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Discussion in '4x4 / Truck Forum' started by fireduck, May 1, 2015.
Make it 3 in a row.
I have a 150 and the wife drives and Outback.
I wish the Outback had a little more headroom, but it gets an honest 30 mpg on the interstate. Our driveway has a steep entry that iced over this winter, making it slick as snot to drive up and down. The truck handled it in four wheel drive with no problem. Then the OL showed up in her car.
For the uninitiated, the AWD system in a Subaru senses wheel slip and applies the brake to that tire- stopping the slippage and transferring power to tires with more grip.
So, she pulls up to the driveway, the front tires predictably slip, then there was a slight chirp, and the car started rolling again as power was transferred primarily to the rear wheels. When the rear wheels started on the incline and started to slip, power was transferred up front and away she went.
It was the damndest thing I've seen in some time and gave me a lot more faith in the entire deal. It has great ground clearance as well, so I wouldn't hesitate to take it on the partially improved logging roads (4x4 recommended, no lift required) that we use to access trout.
Sounds like the same system used on the FJ Cruisers. Think they call it A-TRAC, if I remember correctly. My FJ got unbelievable traction, but it made some weird rackets in the cab with the brakes "bumping" on/off. Something to get used to.
Yeah. I'm 6'7" and find myself reclining the seat to get better headroom. But it does have good legroom. I have orangutan arms so I can still comfortably reach the wheel with the seat somewhat reclined. Doesn't bother me much.
The AWD, coupled with good tires is absolutely unstoppable in the winter.
When the chips are down for bad driving, and the snows are on the Subie, I will take that over the truck any day. It's my second Subie and as long as they don;t do anything stupid, I picture us driving them for a long time.
I know it's a tangent but you guys with the Subarus......one is likely in our not too distant future. I want to get away from the 16mpg my wife's Yukon gets. I like a lot about the Outbacks and Foresters but am having trouble deciding between the two and am admittedly hesitant dropping that much in size.....I see the new Cherokees are supposedly 30mpg also but think I prefer the Subarus.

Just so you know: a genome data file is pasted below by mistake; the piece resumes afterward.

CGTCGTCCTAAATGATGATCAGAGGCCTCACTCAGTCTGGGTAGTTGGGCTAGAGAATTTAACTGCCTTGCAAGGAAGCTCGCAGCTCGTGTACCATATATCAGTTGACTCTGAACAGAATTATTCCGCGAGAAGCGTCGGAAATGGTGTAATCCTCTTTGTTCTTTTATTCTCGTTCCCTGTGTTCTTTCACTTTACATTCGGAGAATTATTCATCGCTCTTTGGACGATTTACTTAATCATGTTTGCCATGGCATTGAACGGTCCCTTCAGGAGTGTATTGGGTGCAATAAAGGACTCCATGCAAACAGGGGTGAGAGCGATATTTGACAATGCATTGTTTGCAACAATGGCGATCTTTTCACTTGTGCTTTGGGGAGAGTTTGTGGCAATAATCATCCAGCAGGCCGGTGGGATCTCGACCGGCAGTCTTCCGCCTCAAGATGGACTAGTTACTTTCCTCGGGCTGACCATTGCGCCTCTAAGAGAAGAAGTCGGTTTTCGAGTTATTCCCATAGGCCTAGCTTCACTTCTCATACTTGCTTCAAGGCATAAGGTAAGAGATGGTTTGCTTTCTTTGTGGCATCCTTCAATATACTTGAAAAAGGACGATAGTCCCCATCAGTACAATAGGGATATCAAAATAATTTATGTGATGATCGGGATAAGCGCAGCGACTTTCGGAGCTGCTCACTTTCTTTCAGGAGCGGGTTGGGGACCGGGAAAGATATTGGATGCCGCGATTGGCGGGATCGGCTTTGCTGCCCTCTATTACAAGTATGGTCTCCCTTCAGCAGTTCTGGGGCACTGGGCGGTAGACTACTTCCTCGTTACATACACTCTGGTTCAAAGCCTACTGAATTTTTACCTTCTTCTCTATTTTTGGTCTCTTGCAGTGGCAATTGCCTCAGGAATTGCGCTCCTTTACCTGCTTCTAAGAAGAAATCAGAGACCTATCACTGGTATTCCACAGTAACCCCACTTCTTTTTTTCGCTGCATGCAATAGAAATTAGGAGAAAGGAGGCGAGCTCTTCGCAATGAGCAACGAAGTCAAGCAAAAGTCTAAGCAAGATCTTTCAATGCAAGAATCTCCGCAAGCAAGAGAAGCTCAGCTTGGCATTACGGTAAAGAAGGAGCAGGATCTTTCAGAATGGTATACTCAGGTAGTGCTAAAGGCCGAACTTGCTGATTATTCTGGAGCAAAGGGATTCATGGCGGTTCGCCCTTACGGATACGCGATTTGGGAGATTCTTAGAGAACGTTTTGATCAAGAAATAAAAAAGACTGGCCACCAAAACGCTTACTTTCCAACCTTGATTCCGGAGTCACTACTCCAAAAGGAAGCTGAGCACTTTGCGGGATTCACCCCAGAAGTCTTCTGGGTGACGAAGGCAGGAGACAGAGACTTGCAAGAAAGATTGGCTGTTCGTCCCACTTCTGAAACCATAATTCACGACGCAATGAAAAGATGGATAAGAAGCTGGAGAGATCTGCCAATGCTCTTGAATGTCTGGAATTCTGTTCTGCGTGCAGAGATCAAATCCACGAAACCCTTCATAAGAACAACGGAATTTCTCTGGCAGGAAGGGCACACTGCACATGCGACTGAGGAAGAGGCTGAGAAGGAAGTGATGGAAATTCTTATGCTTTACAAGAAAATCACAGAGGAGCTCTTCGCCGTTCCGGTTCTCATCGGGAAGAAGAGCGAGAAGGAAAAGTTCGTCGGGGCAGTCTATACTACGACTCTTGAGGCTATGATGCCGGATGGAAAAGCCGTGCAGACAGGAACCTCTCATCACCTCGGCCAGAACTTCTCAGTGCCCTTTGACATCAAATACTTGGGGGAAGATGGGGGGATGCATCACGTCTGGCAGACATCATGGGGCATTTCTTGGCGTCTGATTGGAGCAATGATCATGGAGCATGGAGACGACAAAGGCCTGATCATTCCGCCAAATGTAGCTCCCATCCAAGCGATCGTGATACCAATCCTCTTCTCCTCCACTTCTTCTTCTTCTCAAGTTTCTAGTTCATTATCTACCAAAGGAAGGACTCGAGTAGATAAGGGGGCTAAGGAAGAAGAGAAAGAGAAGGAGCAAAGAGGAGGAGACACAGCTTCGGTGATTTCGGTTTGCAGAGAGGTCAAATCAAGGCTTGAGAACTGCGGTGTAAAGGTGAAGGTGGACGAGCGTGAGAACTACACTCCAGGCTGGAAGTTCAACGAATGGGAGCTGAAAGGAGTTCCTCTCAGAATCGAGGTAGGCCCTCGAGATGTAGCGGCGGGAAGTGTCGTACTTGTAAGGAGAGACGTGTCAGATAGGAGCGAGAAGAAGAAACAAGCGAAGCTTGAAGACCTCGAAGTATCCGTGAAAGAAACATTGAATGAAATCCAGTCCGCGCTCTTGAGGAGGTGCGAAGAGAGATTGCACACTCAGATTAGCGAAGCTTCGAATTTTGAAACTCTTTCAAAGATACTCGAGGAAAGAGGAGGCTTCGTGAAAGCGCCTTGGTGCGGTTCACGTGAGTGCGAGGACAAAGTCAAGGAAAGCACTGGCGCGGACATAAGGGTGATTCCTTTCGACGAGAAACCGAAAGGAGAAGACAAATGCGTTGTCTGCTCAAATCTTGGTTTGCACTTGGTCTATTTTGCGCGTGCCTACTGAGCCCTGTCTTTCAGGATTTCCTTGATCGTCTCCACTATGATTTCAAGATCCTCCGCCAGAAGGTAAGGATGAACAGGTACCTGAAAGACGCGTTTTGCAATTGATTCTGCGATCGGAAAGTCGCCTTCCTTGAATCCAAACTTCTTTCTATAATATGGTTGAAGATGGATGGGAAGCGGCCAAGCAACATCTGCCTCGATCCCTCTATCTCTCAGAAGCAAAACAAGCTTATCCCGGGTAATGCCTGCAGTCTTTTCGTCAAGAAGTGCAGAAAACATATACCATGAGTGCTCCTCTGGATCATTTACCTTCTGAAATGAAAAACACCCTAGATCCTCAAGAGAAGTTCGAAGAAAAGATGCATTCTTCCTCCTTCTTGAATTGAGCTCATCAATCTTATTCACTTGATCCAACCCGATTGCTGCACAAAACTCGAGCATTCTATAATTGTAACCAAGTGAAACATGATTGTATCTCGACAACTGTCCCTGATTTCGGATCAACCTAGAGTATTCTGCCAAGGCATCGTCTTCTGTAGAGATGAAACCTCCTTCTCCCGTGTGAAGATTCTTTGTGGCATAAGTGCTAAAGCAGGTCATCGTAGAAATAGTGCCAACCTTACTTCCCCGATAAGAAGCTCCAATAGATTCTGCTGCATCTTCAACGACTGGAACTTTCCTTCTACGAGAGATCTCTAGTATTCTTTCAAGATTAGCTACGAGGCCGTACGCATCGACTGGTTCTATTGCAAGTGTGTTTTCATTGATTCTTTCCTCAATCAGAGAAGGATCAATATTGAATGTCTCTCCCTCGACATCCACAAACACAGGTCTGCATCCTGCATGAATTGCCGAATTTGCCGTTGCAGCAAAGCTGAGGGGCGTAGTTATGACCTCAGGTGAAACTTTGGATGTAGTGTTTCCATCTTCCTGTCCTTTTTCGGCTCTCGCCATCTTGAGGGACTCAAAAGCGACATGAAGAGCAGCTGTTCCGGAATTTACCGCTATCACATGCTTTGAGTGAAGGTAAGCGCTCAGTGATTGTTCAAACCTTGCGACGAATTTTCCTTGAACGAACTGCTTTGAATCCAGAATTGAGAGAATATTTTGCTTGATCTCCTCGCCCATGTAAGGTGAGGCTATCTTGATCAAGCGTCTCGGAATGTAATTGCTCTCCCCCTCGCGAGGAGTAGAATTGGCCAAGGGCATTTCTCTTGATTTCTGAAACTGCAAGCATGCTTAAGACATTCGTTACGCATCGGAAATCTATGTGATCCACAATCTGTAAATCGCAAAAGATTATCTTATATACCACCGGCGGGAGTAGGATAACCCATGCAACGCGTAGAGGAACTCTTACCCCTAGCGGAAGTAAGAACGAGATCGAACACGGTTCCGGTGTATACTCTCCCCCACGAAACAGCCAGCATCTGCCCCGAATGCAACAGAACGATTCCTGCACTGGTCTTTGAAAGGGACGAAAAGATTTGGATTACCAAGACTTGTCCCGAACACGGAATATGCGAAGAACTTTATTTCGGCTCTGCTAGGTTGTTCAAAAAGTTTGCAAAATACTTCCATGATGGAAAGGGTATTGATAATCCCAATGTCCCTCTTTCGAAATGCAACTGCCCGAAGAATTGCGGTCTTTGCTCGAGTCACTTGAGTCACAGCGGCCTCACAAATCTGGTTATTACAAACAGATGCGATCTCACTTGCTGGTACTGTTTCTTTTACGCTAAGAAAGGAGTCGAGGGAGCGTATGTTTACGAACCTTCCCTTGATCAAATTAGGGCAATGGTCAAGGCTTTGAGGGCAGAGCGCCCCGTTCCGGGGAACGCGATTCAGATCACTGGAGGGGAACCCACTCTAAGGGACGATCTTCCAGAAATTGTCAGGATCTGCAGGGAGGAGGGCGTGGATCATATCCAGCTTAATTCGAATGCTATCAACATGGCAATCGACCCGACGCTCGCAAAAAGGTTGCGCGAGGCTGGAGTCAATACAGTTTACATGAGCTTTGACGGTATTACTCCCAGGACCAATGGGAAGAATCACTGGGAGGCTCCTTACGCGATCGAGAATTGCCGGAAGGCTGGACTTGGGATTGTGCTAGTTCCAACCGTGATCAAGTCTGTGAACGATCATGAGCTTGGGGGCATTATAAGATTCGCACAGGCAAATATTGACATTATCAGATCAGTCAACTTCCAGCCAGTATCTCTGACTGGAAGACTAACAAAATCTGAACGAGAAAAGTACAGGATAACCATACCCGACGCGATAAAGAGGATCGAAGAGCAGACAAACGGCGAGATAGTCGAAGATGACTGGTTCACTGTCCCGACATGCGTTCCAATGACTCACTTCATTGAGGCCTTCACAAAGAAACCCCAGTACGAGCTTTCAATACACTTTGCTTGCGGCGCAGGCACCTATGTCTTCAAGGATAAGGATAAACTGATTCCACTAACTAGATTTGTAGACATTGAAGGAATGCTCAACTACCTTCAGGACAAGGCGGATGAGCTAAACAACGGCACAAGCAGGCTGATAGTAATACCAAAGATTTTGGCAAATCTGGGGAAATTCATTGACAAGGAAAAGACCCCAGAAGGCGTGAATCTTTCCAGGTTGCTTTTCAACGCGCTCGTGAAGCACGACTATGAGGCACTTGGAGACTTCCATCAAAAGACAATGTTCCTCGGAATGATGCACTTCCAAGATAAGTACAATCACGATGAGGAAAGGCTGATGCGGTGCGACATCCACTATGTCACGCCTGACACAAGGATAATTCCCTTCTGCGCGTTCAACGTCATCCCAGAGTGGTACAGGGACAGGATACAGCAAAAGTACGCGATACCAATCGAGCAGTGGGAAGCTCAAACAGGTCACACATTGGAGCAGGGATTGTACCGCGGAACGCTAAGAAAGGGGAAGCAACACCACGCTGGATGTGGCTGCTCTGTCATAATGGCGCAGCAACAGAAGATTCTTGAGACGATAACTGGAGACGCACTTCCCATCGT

Do either of you have any input on comparing the Outback to the Forester and/or any comment on driver height/visibility etc (as mentioned, the size/height drop etc does bother me a bit). I know they rate well safety-wise but getting whacked in one of those vs her current Tahoe is still quite a change and concerns me. Thanks for any input.
As for this thread, nothing to offer except I've always marveled at how some seem determined to buy half the truck they need and then either champion its invented exploits or cuss its shortcomings.
First was a Forester. Second an Outback. Different cars.
Forester seemed a little more "utilitarian". Mine felt just a tiny bit under-powered. But nice, easy access to the backseat. Trunk room was good.
Outback feels like more of a "finished" car. Plenty of power, more of a wagon but with enough room for 2 kids and dog. (We take the Outback on vacation). More leg room in the Outback (more head room in the Forester.).
Overall, i think the difference in price between the two is about accurate in relation to the differences in the cars. But would not hesitate to buy either tomorrow.
The drive height change from her current vehicle to either (they seem to be pretty close to each other both in ground clearance and ride height even though the Forester is much more 'SUV' as referred to above) would be pretty comparable to yours from the F150. Do you have any complaints on that front? Visibility etc....
Not at all.
I thought I might but what I failed to realize (having driven so many Ford pickups in a row now) is that they have some real visibility issues of their own. The Supercrew (which my last 4 have been) have a nasty blind spot due to the reinforcement post.
I actually feel like the visibility is good in the Outback. But Forester was a little better. If I had one gripe, i would have made the exterior rearview mirrors a little bigger. They feel like you're looking into a small porthole.
Same goes for us. The Outback was more car-like and less utility vehicle-like and the OL liked the Outback more. The LCD/Touch screen is pretty decent. Steering wheel controls are a little clumsy in comparison to my F150.
There is plenty of room in the backseat in the Outback. We had a total of five adults in it over the weekend and everyone was comfortable enough.
One thing about Subarus that is a little different is the transmission. It's a different type that uses bands rather than gears. Anyway, there are times where it feels like the car is winding up. It's a different feeling. It's not a bad feeling necessarily. I'll just leave it at that.
Thanks for the input. I feel safer with her and the boy in the larger vehicle and visibility/height remains a concern but it sounds like such is manageable with either choice. Mileage will all but double so that's a major plus.